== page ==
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Hi, I'm Malcolm Woods

I’m the New Media Editor at Outpost, though I’m the old media editor, as well. In both capacities, I read, hear, photograph and write about food. I also eat food pretty regularly, all of which means I spend a lot of time thinking about food in...
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Malcolm Woods

The Natural War of the Words

Postscript
Food, Love and Policy By Malcolm Woods on October 17, 2011

A new report is generating some buzz in the natural foods industry. The Cornucopia Institute, a Wisconsin-based advocacy group which pushes for sustainable and organic agriculture, tested a number of natural and organic cereal brands and found that many of the cereals labeled as natural contained evidence of genetically modified products (GMOs). Further, the report suggests that “natural” cereals may contain pesticide residues.

 

 

In the new report, called Cereal Crimes, the Institute argues that “natural” labels deceive consumers and undermine the effectiveness and worth of the “organic” label. (You can download a copy of the report here.)

 

The term organic is strictly defined by federal laws and overseen by the United States Department of Agriculture (USDA).

 

The study highlights several issues:

1)   The term ‘natural” has no regulatory legal definition. Without laws defining what the term might mean, companies shape it for their own purposes. At Outpost, of course, the term “natural foods” is actually part of our name, and you can find our definition of the phrase on our web site and in our product policies. To us, natural means “foods that do not contain artificial colors, flavors, harmful preservatives or sweeteners. Our naturally raised meats and poultry come from animals that have access to the outdoors, are treated humanely, and were not given artificial growth hormones. “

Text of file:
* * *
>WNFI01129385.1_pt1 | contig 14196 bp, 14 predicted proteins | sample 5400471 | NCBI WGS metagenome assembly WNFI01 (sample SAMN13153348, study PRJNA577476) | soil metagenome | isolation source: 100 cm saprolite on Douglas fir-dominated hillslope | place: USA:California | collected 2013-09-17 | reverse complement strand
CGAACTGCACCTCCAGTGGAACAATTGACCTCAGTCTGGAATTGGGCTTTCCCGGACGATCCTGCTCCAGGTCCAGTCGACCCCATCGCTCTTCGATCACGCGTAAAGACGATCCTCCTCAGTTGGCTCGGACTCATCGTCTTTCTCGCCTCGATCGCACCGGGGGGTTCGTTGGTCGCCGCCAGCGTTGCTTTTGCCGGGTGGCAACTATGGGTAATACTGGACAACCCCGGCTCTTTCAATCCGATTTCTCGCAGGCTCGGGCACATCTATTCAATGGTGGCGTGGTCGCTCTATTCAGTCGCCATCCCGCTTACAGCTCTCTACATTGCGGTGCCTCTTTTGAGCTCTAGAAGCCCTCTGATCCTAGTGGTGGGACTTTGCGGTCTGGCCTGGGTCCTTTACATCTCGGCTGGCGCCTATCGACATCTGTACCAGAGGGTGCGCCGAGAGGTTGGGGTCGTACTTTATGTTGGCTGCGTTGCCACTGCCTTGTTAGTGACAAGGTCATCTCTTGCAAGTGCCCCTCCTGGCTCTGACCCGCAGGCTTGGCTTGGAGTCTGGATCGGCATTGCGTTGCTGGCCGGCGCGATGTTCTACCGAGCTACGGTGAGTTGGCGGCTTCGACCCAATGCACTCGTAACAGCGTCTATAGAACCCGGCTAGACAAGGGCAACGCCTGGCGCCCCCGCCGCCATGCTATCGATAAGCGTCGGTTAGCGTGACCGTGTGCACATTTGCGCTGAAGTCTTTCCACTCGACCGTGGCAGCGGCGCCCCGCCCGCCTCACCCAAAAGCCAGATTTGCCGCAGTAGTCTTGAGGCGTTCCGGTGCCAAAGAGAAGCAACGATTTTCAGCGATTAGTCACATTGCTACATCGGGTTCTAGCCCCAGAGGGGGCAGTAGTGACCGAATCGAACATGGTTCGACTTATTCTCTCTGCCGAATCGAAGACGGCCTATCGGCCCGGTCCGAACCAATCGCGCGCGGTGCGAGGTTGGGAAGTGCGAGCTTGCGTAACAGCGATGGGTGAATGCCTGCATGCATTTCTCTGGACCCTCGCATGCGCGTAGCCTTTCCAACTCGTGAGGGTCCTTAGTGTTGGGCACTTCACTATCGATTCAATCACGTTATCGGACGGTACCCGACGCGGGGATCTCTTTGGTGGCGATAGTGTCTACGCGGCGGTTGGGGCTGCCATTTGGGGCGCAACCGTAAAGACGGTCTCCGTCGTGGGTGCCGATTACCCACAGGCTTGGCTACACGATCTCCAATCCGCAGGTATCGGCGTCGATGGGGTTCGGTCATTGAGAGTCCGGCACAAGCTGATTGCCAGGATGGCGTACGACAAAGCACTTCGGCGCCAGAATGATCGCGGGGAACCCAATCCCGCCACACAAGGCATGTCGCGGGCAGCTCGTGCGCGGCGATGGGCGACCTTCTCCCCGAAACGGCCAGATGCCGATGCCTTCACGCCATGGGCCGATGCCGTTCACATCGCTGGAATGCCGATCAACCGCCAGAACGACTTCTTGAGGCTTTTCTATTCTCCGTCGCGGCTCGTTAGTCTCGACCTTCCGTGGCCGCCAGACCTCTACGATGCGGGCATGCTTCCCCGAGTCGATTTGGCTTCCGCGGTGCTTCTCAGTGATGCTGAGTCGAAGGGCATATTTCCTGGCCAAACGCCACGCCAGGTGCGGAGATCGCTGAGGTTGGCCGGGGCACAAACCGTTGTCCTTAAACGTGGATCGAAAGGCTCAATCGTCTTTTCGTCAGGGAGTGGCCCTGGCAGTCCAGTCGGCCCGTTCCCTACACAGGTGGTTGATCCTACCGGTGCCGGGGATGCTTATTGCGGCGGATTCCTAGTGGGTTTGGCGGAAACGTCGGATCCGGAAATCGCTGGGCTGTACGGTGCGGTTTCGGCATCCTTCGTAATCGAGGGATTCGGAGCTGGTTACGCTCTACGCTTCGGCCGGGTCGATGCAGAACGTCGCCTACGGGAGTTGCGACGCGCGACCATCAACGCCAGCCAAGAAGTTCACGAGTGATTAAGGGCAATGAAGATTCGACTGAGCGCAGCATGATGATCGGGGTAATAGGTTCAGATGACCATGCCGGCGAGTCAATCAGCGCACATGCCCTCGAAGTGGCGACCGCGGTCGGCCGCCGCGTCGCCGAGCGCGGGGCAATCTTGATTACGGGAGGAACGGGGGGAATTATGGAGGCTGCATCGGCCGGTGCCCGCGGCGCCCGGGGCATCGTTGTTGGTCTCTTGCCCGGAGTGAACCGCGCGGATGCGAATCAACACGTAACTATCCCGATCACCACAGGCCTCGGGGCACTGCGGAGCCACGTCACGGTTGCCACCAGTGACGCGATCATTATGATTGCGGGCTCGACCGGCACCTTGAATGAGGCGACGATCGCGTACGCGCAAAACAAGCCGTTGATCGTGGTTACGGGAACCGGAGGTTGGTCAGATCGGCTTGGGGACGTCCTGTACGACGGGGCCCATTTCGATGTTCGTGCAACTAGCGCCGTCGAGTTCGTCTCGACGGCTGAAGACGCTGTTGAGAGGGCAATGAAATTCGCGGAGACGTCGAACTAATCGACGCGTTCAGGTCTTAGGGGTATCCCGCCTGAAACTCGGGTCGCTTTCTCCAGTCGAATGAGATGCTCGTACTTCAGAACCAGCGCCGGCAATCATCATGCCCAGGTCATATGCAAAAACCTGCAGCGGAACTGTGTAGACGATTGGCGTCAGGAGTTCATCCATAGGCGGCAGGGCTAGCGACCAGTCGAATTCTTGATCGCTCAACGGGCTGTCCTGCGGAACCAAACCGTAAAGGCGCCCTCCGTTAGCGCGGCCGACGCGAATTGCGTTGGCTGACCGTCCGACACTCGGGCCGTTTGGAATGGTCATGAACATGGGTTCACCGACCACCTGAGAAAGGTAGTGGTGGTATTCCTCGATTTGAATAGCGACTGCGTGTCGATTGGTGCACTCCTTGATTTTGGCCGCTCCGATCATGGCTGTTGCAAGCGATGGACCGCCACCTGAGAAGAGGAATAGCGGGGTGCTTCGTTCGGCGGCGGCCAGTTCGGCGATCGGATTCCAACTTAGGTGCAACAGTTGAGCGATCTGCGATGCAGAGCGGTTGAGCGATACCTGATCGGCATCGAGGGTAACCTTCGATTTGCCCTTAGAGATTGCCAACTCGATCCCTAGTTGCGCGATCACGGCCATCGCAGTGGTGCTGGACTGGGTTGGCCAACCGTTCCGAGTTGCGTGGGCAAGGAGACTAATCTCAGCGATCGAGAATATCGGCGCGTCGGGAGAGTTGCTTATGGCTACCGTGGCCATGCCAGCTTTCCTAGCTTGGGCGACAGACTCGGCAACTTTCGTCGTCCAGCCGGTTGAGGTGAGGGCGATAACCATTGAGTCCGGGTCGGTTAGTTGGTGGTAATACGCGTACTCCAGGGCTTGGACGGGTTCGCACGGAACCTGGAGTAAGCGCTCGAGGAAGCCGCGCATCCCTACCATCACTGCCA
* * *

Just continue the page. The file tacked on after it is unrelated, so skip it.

2)   Without legally binding terminology, consumers can and do get confused about the meaning of the word natural.

3)   Natural and organic are not interchangeable, but in the report, Cornucopia points to several manufacturers that have changed the labeling (and content) of their products from “organic” to “natural.”

4)   The amount of GMOs in conventional foods would likely surprise most people.

5)   Many of the ingredients used in natural cereals have been shown to contain detectable concentrations of organophosphate pesticides in data collected by the USDA in the past. The report did not test the actual “natural” cereals, but points to that USDA data to suggest that the “natural” cereals could therefore contain those pesticides.

 

The names of some of the cereals tested will be familiar to shoppers at Outpost. Barbara’s Bakery, Peace Cereal and Annie’s were among the companies called out by the institute for moving from organic to natural ingredients.

 

In what was probably a response to a decreased demand and to rising prices (or perhaps due to some research that told them customers would still buy their product even if it was no longer organic, I don’t know), some companies have in the past several years moved away from organic ingredients, replacing them with ingredients that hail from a wide spectrum of sources. Cornucopia charges that those companies are attempting to deceive their customers by moving to the more vague “natural” ingredients. My guess is that none of the companies named by Cornucopia really wanted to publicize the change. “Our product now slightly less desirable than before!” doesn’t really fly as a sales pitch.